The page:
Because we have an awesome QuickBooks credit card sync, we’re all about using credit cards in QuickBooks the right way. If your credit cards aren’t set up correctly in QuickBooks (check out our post about downloading credit card transactions) not only can you not use our awesome QuickBooks app, but you can get some pretty messy financial reports. Here are some common mistakes people make when dealing with credit cards in QuickBooks, and the right way:
Mistake: Not Using the Credit Card Register
People are often confused as to how to deal with the credit card statement they get in the mail. They wonder how do I enter the expenses in QuickBooks? How do I pay my credit card bill? Because they’re confused, they enter the charges in a number of crazy ways (check out our previous blog: How NOT To Record Credit Card Transactions).
Basically, if you aren’t using the credit card register, you’re doin’ it wrong.
To correctly record a credit card charge, just click the ‘Enter Credit Card Charges’ button on the home page of QuickBooks!
Here it is in QuickBooks Pro:
And here it is in QuickBooks Online:
Mistake: Entering Check or Vendor Bill With One Lump Sum
I’ve seen a few people make this mistake: they pay the credit card bill by entering in one check or vendor bill, with one lump sum.
There are a few problems with this method, all dealing with lack of detail. First, this method doesn’t explain what the charges were for. In a year, if you went back and looked at this charge, you’d be totally confused – what exactly was this for, again?
Also, this makes job costing for these charges impossible. You could enter in a line item for each charge and assign it to a customer:job, but that seems awfully time consuming, doesn’t it?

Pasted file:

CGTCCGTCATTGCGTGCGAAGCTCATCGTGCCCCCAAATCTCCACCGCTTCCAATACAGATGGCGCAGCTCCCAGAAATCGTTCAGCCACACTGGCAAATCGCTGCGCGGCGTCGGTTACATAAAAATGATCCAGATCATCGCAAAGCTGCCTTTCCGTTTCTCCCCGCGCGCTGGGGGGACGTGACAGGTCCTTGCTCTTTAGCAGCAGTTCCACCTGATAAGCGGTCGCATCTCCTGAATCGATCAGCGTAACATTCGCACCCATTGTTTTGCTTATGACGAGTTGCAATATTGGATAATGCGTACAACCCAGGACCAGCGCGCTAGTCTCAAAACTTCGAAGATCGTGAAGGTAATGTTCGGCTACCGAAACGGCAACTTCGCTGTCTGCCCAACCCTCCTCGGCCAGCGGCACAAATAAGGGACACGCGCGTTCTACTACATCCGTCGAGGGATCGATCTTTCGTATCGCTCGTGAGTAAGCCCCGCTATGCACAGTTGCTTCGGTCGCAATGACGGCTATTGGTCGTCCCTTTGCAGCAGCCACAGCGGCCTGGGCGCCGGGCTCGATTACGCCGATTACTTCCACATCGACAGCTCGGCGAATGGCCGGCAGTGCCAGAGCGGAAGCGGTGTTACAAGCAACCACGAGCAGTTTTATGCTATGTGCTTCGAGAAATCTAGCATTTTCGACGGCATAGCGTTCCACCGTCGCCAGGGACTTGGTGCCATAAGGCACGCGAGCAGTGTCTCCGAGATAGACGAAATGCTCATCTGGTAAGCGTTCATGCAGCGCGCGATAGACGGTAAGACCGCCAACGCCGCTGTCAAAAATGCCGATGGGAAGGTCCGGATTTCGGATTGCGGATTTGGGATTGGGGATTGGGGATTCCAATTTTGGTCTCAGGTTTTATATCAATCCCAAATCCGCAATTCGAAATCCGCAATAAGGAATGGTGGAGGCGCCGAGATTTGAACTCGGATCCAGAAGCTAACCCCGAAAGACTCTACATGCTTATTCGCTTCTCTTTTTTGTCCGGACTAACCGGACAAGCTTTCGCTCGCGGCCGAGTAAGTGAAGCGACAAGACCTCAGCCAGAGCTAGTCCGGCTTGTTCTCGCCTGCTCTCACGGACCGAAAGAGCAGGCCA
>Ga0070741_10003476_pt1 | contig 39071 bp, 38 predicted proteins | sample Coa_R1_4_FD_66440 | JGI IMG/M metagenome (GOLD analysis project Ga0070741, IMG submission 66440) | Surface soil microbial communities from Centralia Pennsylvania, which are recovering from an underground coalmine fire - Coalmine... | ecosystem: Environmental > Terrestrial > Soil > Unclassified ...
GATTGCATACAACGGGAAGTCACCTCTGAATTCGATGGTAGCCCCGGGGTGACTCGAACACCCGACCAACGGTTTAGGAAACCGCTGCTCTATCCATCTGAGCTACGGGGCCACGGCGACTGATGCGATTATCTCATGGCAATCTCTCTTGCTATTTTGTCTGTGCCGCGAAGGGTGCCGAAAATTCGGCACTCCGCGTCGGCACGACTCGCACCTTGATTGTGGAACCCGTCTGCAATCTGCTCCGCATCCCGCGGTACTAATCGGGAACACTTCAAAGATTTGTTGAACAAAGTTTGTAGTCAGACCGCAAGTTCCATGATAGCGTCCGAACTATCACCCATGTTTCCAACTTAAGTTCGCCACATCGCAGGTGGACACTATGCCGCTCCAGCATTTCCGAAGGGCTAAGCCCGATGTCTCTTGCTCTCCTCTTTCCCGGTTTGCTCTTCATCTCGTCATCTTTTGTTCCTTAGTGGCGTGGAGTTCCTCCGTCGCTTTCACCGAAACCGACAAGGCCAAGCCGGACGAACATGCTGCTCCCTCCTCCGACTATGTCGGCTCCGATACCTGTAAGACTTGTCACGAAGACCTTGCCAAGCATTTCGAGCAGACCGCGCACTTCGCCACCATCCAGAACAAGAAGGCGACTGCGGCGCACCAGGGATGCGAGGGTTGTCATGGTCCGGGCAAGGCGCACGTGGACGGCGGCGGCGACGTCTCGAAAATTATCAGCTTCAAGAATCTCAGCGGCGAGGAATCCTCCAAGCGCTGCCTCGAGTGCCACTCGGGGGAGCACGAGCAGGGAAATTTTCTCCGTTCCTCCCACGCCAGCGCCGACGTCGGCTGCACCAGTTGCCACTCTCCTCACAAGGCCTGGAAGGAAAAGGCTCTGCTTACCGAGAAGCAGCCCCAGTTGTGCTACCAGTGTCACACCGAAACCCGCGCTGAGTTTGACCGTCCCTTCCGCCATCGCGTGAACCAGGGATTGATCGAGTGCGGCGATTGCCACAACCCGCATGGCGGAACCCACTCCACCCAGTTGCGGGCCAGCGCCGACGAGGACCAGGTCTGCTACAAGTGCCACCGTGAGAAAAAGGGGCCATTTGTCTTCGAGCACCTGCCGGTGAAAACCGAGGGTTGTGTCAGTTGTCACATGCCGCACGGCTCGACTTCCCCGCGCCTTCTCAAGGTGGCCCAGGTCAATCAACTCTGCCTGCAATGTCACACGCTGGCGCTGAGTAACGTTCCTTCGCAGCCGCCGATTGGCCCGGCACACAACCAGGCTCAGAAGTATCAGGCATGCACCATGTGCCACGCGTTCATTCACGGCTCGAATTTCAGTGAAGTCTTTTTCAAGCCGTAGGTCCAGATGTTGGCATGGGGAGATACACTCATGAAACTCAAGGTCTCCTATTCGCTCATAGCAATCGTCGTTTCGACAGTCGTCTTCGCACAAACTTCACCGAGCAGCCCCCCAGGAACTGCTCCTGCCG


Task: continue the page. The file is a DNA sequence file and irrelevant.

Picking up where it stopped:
Finally, the dates are skewed by this method of entering in credit card charges. It will seem like every item on the credit card statement was purchased the day you wrote the check – which is incorrect!
In order to get accuracy in your credit card charges, you should be using the credit card register and entering the charges as they happen (or let Online Banking do it for you!).
Mistake: Entering Debit Card Transactions as Credit Card Transactions
Sometimes people get confused about debit cards vs. credit cards in QuickBooks. After all, plastic is plastic! However, the nature of these charges are different. When you use a debit card, you’re pulling money directly out of your bank account. When you use a credit card, you’re borrowing money from the credit card company. So, these charges need to be recorded separately.
You should check out our more detailed blog about the correct way to enter debit card charges in QuickBooks, but here’s a brief overview of how you SHOULD be recording debit card transactions: open Write Check, and enter in the transaction. Then, where you see “Check Number,” just enter in “DEBIT,” “DBT,” or whatever you want to designate that it’s a debit card charge.
Note that the credit card register has nothing to do with the process of recording debit card charges.
Hopefully this provided a tad bit of insight about the common mistakes people make when dealing with credit cards in QuickBooks, and will help you avoid them yourself!
Do your employees use company cards? Let them categorize and edit their own credit card expenses with the credit card sync feature of our app! Also, check out all of the ways we integrate with QuickBooks!